Netlink Trust ("NLT") announced on 27 November 2023 that the Infocomm Media Development Authority (“IMDA”) has completed their pricing review. I was shocked that the chargeable tariff has not increased at all despite inflationary pressures on labour costs, CAPEX and escalating financing charges. What was even more surprising was that the chargeable tariffs for Residential Connection and Non-Building Address Point got adjusted downwards (please click here for the YouTube Video version).
Basically, over the past 5 years, residential connections have grown from 1.2Mil to 1.5Mil which gives an compound annual growth rate ("CAGR") of 4.5% in terms of volume. Non-Building Address Points ("NBAP") has grown at an impressive 26.5%. Hence due to surge in volume economies of scale over total cost of operating the fibre network, this leads to a regulatory reduction in prices per connection.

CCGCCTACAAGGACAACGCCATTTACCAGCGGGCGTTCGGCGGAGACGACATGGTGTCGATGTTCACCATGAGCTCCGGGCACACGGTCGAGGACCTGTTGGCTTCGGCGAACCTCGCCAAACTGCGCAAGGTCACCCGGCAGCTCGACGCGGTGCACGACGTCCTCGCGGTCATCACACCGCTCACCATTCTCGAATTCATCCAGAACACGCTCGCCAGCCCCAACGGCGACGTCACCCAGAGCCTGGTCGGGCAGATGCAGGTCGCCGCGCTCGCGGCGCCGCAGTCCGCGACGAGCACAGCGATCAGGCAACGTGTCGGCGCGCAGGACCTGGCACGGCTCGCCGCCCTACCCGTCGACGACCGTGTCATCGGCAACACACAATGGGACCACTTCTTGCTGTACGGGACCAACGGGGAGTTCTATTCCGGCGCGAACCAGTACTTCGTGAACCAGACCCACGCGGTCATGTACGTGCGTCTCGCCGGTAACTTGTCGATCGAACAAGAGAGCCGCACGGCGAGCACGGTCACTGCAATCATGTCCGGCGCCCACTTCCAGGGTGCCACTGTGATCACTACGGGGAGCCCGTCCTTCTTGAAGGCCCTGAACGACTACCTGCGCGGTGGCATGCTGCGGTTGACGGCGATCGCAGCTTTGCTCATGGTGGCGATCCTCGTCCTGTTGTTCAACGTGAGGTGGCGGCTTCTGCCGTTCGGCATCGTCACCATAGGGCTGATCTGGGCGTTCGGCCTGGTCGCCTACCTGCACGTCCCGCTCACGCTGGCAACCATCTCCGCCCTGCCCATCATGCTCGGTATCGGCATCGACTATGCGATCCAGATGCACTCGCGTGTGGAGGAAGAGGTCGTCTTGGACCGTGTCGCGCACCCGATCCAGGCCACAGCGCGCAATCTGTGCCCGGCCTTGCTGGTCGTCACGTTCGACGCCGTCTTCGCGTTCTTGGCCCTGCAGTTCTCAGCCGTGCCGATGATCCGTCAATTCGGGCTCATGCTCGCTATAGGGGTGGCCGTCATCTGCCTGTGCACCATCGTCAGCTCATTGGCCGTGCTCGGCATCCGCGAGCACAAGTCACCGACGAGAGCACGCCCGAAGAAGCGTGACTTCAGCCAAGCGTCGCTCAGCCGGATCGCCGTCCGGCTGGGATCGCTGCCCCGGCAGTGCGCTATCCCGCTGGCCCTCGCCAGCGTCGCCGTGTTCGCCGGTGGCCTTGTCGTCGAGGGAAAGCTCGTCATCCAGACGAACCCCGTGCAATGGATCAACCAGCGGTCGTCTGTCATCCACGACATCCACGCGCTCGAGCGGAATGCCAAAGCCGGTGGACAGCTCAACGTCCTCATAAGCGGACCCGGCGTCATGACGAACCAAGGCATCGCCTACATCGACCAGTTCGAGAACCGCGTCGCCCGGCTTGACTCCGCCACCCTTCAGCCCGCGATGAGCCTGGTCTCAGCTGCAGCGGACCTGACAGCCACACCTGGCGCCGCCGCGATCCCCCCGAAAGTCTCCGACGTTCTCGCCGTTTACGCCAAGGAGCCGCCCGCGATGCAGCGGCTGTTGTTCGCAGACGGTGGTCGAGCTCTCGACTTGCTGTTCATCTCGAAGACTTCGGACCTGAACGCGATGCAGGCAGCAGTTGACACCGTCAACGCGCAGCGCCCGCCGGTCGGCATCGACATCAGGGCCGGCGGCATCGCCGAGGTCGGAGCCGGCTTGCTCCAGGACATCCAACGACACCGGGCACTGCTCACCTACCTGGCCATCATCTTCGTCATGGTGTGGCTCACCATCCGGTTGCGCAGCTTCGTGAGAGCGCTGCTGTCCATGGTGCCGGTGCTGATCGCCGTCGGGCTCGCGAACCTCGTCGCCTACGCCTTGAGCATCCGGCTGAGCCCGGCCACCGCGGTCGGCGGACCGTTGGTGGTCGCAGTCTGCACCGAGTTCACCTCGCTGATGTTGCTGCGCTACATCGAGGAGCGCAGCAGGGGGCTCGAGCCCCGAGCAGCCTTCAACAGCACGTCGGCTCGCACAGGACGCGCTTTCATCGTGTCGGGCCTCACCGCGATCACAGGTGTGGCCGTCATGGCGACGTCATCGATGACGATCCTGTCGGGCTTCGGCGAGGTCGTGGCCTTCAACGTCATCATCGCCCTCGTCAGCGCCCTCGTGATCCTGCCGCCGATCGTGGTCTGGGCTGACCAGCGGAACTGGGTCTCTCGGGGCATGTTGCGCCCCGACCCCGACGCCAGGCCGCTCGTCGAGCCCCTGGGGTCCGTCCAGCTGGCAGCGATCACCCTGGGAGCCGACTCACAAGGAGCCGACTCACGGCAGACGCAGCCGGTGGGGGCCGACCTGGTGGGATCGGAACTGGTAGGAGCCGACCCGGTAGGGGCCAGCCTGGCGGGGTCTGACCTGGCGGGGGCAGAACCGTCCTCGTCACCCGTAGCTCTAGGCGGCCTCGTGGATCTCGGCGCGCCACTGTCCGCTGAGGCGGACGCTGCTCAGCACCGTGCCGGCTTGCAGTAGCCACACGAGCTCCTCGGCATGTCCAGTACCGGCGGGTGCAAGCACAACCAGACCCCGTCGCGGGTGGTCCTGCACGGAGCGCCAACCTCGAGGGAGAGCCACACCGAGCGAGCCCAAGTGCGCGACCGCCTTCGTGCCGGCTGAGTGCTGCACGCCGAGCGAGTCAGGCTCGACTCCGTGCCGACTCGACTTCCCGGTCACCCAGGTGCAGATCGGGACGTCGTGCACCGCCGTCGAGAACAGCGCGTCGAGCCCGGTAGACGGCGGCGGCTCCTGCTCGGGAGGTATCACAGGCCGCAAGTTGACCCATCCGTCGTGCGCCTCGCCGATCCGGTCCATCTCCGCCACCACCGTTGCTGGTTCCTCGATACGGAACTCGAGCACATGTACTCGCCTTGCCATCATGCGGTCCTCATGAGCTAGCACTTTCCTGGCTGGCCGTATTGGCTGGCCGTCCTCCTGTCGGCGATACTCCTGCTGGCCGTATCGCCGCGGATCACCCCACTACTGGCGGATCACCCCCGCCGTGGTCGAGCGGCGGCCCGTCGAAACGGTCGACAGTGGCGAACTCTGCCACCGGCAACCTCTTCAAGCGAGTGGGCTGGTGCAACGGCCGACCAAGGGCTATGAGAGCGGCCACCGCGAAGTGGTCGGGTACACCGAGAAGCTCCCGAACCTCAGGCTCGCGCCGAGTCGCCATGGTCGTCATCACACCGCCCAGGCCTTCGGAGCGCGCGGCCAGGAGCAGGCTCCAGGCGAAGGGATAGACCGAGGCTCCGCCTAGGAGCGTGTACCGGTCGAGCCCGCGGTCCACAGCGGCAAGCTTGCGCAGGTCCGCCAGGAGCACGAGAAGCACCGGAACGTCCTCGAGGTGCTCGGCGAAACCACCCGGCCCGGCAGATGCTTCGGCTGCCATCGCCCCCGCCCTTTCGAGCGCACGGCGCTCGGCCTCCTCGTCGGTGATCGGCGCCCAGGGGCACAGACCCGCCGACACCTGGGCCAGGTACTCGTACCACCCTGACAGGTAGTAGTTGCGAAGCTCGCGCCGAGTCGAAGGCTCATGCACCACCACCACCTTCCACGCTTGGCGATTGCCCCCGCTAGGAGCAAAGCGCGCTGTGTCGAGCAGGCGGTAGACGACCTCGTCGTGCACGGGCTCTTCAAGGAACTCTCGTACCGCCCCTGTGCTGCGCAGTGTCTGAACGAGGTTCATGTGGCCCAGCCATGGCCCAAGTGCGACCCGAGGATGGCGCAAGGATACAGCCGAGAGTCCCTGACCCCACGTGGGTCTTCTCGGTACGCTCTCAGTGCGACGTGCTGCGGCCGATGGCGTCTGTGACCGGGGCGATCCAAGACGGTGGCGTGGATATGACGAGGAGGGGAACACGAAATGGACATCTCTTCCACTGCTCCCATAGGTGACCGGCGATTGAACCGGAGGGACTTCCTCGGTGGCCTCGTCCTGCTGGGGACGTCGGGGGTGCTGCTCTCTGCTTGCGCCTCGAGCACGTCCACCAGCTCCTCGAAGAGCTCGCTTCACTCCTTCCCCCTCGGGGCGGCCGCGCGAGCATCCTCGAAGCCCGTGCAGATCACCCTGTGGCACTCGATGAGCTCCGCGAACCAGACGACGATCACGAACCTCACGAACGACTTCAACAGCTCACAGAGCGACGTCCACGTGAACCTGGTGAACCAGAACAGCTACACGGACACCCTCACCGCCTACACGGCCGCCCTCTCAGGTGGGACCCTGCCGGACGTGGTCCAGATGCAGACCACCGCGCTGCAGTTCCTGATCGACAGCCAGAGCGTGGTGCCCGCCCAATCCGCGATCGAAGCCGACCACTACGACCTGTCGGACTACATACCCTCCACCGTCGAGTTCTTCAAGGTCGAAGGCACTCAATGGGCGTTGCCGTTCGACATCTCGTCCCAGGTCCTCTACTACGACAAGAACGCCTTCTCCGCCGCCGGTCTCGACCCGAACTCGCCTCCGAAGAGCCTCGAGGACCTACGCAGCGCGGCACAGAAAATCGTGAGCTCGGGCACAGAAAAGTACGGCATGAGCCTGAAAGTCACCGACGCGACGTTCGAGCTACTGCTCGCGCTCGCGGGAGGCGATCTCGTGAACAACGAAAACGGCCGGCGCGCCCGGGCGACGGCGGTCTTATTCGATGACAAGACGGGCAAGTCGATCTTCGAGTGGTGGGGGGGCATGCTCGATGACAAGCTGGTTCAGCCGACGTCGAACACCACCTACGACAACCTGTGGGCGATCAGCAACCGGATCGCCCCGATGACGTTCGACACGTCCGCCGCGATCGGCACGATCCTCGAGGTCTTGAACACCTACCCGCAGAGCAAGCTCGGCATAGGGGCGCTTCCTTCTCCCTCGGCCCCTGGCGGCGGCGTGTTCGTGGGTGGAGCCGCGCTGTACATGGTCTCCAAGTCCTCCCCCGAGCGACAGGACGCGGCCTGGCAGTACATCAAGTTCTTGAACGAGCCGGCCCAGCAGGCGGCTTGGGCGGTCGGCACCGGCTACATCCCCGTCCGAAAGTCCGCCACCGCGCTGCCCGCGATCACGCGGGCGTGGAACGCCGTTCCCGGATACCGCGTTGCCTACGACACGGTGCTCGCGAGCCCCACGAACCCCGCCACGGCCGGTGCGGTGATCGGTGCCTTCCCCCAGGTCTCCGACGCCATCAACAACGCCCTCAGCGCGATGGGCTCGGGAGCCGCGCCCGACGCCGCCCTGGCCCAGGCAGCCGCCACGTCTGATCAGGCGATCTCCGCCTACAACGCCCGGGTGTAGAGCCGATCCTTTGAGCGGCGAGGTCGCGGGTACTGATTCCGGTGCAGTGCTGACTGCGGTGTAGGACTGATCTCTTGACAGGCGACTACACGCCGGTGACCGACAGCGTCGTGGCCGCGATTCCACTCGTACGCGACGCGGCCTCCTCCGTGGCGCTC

Distribution yield of 6.43% not sustainable over longer term
At the price of S$0.815 per unit, this represented a distribution yield of 6.43%. However, note that part of the distribution is being financed from bank borrowings which is not ideal. From a free cashflow perspective, the sustainable distribution yield will be at a lower 4.95%. Given that money market funds with online brokers hover around 4% to 5%, a mere 4.95% distribution yield from investing in NLT equity is beginning to look like a really bad choice.
As aforesaid mentioned, I am extremely disappointed by the outcome of the IMDA pricing review. If one is sure of the continued compound annual growth story of new connections in driving revenue, then NLT seems to be still a good investment. Personally, I will not be adding on to my stakes in NLT as I think that the IMDA wants the shareholders to do charity work and the borrowings to fund dividend distribution is a strange concept to me. Nevertheless, I will still be keeping my minor stake in NLT for now.